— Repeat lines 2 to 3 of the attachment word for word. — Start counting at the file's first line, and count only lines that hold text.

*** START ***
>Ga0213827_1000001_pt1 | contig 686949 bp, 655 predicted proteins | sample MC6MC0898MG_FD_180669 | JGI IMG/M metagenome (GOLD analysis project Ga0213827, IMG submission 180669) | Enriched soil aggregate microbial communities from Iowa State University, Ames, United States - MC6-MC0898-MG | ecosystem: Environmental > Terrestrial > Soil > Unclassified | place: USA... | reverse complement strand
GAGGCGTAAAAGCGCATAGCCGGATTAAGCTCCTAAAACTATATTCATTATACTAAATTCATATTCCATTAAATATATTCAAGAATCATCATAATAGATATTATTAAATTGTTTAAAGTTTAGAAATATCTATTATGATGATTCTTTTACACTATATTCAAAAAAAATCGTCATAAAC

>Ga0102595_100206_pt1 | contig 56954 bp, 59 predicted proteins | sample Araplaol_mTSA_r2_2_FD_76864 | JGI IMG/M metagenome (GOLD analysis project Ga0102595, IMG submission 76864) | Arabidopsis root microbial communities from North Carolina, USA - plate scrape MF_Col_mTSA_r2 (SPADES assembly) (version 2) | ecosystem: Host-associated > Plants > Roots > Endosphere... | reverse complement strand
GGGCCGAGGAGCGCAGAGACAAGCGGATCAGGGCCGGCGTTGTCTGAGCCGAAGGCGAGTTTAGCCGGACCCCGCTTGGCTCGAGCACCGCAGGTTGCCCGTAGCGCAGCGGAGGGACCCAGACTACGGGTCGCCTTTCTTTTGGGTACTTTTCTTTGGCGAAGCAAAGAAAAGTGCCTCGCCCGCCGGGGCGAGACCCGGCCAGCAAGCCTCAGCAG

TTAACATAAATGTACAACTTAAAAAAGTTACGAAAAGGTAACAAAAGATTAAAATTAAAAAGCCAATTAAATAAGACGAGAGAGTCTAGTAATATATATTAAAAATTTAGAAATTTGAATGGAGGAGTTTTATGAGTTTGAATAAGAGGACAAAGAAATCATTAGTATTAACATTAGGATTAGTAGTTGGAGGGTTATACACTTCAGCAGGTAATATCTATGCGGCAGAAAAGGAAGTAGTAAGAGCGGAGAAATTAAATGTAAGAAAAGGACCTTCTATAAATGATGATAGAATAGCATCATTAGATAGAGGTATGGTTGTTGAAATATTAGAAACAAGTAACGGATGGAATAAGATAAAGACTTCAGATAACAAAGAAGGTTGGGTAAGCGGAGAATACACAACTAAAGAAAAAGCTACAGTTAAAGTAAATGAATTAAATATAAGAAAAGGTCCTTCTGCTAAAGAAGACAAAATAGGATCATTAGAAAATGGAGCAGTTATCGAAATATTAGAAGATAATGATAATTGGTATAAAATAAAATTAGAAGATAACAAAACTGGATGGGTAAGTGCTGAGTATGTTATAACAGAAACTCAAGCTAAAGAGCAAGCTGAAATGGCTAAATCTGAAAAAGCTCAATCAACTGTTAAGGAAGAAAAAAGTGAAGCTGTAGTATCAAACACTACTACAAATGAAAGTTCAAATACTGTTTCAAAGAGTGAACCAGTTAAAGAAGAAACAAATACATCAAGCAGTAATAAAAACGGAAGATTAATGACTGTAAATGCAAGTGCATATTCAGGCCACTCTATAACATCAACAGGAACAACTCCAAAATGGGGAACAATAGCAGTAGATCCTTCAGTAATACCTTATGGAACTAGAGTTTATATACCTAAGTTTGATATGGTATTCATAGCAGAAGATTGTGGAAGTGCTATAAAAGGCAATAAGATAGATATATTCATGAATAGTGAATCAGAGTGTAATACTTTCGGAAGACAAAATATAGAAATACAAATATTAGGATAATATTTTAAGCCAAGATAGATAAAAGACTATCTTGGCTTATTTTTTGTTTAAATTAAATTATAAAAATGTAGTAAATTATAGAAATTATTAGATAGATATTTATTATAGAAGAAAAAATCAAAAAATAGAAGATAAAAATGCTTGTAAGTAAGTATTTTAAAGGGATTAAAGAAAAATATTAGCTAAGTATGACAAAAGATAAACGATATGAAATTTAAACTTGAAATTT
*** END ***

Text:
GAGGCGTAAAAGCGCATAGCCGGATTAAGCTCCTAAAACTATATTCATTATACTAAATTCATATTCCATTAAATATATTCAAGAATCATCATAATAGATATTATTAAATTGTTTAAAGTTTAGAAATATCTATTATGATGATTCTTTTACACTATATTCAAAAAAAATCGTCATAAAC

>Ga0102595_100206_pt1 | contig 56954 bp, 59 predicted proteins | sample Araplaol_mTSA_r2_2_FD_76864 | JGI IMG/M metagenome (GOLD analysis project Ga0102595, IMG submission 76864) | Arabidopsis root microbial communities from North Carolina, USA - plate scrape MF_Col_mTSA_r2 (SPADES assembly) (version 2) | ecosystem: Host-associated > Plants > Roots > Endosphere... | reverse complement strand